It was found that BrdU immunoreactive cells were detected mainly in the penumbra area, striatum, and subventricular area of the lateral ventricle of the rats in the G-CSF/MPBSC group or G-CSF group. Cumulative labeling of BrdU, revealed a few BrdU immunoreactive cells in the ipsilateral hemisphere near the penumbra area, the striatal region, and the subventricular region in the G-CSF/MPBSC and the G-CSF groups. BrdU immunoreactive cells were also found around the lumen of varying calibers of blood vessels (and also in the vessel walls of endothelial cells), suggesting that mobilized stem cells may participate in angiogenesis. In BrdU pulse labeling experiments, the number of BrdU immunoreactive cells significantly increased in the G-CSF/MPBSC treated rats (about 1750; n=8) compared with those treated with G-CSF only (about 800; n=7) and saline control rats (about 600; n=8). These results indicate that G-CSF/MPBSC stimulated stem cell mobilization, homing, and engraftment into the brain following cerebral ischemia.

Immunofluorescent staining were conducted to determine whether mobilized and/or transplanted MPBSCs could differentiate into neurons, glial cells, or endothelial cells in ischemic brains. Confocal microscopy was carried out to identify whether cell type-specific markers co-localized with exogenous transplanted MPBSCs (bisbenzimide-labeled) and endogenous homing stem cells (BrdU immunoreactive). Each coronal section was incubated with cell type-specific antibodies: glial fibrillary acidic protein (“GFAP,” for astrocyte, 1:400, Sigma), Von-Willebrand factor (“vWF,” for endothelial cell, 1:400, Sigma), neuronal nuclear antigen (“Neu-N,” for neuronal nuclei, 1:200, Chemicon), microtubule-associated protein 2 (“MAP-2,” for neuronal dendrites, 1:200; BM), CXCR4 (CD 184, 1:100, Torrey Pines Biolab), or Doublecortin (“Dcx,” 1:100, Santa Cruz Biotechnology) with Cy3 (Jackson Immunoresearch PA USA, 1:500) staining.

The results showed that some bis-benzimide labeled cells (blue, cell nuclei-fluoresce spontaneously) colocalized with antibodies against MAP-2, Nestin, Neu-N and GFAP (red, neural cell-type specific markers) in the penumbra of G-CSF/MPBSC-treated ischemic rat brains. Percentages of bisbenzimide-labeled cells colocalizing with specific markers MAP-2, Nestin, Neu-N, and GFAP were about 3%, 3%, 2%, 5%, respectively. Further, in the colocalized study of the endogenous (homing) stem cells, the result showed some BrdU+ cells colocalized with markers for MAP-2 or GFAP. These findings indicate that the G-CSF/MPBSC treatment enhanced mobilized stem cell homing and neurogenesis, thereby generating new neural tissue to repair injured areas of the brain.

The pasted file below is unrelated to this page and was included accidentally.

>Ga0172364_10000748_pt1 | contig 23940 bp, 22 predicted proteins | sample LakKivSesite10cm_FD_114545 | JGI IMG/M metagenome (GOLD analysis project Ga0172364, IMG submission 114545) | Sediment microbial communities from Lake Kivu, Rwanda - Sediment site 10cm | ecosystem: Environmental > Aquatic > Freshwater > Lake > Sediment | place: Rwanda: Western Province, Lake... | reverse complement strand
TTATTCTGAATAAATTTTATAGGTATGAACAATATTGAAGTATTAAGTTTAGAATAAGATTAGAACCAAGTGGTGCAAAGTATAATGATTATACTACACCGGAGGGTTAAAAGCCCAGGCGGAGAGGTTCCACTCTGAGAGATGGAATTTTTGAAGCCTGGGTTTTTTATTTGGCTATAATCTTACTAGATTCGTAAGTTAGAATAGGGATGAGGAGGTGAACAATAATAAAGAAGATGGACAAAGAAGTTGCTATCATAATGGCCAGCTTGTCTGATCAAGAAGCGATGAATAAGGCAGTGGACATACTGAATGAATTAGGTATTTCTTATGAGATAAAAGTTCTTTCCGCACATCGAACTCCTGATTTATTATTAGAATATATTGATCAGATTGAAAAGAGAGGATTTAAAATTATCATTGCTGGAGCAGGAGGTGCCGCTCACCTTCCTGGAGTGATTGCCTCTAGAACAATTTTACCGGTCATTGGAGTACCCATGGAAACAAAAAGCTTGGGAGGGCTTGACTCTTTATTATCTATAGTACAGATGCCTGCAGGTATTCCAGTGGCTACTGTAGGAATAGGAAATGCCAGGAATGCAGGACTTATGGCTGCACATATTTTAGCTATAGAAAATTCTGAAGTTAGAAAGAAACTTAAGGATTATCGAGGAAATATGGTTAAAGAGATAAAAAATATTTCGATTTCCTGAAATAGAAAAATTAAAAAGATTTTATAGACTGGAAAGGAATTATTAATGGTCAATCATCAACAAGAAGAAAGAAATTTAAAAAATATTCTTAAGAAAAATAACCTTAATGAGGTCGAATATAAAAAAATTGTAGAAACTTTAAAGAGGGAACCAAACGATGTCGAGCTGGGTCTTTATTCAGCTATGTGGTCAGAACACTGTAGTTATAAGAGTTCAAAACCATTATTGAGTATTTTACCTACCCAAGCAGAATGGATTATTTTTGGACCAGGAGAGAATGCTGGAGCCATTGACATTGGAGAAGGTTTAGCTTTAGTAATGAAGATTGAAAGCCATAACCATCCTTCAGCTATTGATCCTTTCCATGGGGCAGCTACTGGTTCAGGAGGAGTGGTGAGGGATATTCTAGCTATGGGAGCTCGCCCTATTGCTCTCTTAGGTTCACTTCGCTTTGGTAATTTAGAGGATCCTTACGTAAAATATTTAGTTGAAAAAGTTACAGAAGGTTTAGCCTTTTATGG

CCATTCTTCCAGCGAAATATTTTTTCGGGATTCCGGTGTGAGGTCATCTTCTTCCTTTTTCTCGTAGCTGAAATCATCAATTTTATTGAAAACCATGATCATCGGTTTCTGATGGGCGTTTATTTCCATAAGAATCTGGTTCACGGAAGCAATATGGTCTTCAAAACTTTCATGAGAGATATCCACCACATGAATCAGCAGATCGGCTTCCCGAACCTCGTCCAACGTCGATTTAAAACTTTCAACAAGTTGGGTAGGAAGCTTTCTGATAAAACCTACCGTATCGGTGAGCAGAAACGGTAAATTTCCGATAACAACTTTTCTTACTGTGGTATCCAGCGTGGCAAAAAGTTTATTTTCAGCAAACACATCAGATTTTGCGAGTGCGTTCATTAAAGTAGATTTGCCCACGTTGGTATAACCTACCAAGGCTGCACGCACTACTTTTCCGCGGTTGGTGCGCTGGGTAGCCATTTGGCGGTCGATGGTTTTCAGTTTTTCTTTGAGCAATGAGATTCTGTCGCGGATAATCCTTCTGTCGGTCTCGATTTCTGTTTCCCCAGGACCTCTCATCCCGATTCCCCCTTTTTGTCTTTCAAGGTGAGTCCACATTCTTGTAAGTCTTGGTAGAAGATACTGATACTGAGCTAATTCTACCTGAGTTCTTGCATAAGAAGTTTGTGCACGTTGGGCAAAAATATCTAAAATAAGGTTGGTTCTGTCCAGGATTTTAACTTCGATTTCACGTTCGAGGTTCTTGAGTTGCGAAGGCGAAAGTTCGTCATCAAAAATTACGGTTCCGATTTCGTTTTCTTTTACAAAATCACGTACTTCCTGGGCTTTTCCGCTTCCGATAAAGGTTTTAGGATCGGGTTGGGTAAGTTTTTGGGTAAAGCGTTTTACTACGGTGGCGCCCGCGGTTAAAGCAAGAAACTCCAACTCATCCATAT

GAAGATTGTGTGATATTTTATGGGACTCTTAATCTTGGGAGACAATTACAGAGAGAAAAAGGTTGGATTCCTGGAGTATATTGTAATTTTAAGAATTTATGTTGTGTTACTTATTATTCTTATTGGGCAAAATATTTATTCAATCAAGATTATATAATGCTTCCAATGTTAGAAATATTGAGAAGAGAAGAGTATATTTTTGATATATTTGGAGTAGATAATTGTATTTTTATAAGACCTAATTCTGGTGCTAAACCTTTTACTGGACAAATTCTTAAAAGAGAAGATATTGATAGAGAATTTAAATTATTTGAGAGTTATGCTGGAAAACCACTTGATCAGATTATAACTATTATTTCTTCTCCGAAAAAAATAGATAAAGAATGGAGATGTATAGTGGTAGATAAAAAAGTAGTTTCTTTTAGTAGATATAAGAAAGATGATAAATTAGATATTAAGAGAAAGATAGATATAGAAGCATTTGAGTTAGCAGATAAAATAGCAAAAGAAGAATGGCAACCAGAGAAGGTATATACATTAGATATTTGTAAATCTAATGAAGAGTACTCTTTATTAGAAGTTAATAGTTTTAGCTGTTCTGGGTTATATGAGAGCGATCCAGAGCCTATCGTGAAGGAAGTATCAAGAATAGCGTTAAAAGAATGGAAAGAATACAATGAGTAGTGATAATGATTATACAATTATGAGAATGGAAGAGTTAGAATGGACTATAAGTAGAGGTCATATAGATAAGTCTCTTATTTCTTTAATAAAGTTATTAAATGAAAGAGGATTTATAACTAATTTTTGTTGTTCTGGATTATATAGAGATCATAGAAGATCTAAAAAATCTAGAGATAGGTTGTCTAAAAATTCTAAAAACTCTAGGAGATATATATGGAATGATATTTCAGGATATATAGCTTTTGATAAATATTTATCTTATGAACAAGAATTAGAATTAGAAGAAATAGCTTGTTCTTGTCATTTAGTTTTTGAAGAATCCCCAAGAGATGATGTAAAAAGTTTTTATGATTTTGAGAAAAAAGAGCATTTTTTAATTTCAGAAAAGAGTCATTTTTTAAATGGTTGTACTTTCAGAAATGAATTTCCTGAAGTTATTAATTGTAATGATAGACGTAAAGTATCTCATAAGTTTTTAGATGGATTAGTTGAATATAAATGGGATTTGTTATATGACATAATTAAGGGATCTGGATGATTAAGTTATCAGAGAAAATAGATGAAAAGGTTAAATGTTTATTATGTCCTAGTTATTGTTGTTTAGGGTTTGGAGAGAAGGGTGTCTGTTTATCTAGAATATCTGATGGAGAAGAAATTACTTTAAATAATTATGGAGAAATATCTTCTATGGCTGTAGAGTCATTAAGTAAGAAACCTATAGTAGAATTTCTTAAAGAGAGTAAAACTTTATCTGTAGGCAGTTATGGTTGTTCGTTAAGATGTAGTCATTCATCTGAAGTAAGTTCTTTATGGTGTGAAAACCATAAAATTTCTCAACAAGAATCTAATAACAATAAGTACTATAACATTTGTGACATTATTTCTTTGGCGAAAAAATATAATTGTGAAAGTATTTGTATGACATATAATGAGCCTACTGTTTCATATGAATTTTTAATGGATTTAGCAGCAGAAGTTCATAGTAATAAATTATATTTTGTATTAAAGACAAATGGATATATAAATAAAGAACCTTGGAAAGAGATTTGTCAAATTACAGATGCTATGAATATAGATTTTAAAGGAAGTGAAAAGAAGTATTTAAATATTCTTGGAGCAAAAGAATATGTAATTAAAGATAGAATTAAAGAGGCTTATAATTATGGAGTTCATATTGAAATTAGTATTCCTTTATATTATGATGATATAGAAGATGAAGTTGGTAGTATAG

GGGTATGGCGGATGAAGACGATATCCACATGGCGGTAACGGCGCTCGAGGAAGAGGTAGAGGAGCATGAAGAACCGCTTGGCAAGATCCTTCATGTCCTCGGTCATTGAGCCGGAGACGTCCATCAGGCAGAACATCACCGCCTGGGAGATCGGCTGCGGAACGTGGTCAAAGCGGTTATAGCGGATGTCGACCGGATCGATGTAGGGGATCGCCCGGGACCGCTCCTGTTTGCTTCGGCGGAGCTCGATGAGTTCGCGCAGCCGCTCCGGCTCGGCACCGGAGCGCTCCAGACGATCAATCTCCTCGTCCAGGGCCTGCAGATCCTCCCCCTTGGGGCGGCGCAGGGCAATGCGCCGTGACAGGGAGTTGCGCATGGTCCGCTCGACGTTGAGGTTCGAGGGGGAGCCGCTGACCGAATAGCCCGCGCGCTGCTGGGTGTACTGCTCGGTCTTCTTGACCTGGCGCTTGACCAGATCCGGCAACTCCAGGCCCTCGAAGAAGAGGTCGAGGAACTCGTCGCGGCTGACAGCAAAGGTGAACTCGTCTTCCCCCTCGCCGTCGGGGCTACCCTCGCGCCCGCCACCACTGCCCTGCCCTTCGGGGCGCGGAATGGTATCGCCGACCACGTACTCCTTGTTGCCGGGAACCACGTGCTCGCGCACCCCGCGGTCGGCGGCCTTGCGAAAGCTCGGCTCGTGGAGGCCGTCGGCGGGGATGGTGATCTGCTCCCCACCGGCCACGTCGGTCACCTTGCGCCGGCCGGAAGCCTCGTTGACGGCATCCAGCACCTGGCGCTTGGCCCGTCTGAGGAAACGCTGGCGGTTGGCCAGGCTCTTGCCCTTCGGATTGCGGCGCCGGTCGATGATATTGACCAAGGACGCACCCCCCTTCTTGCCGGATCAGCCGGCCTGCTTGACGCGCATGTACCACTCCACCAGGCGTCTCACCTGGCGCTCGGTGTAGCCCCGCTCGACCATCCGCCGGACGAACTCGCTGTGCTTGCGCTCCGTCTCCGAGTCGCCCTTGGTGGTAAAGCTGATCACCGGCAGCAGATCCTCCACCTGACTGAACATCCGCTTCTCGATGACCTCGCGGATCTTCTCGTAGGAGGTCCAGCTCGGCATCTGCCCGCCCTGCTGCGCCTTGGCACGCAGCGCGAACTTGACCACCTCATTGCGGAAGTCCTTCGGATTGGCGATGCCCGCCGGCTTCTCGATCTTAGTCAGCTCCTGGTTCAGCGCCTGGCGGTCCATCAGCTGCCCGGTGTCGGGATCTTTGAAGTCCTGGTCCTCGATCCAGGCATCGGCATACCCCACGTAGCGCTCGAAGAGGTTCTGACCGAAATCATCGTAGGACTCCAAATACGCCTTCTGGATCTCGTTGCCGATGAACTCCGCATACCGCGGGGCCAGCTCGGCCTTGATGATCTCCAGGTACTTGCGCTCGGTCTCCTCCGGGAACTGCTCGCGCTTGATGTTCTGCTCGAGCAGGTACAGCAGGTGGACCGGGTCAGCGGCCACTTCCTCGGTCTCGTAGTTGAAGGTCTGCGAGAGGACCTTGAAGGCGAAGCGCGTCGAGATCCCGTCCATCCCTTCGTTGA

To determine whether the G-CSF/MPBSCs treatment leads to angiogenesis, three approaches were used on brain slices from the rats in the G-CSF/MPBSC, G-CSF, and Control groups. The three approaches were double immunofluorescent staining, FITC-dextran perfusion studies, and blood vessel density assays.

An immunofluorescent staining was conduced in the manner described above. The results indicate that several exogenous transplanted MPBSCs (bisbenzimide-labeled) and endogenous homing HSCs (BrdU immunoreactive) showed vascular phenotypes (vWF+) around the perivascular and endothelial regions of the ischemic hemispheres of G-CSF/MPBSC treated rats.

Cerebral microcirculation was preformed by administering a fluorescent plasma marker (FITC-dextran, Sigma) intravenously to the rats and observing them under fluorescent microscopy (Carl Zeiss, Axiovert 200M) according to the method described in Morris et al. (Brain Res. Protoc. 1999; 4:185-191). Visual inspection indicated that treatment with G-CSF/MPBSCs (n=6) significantly enhanced cerebral microvascular perfusion with FITC-dextran in comparison with G-CSF only or control (n=6).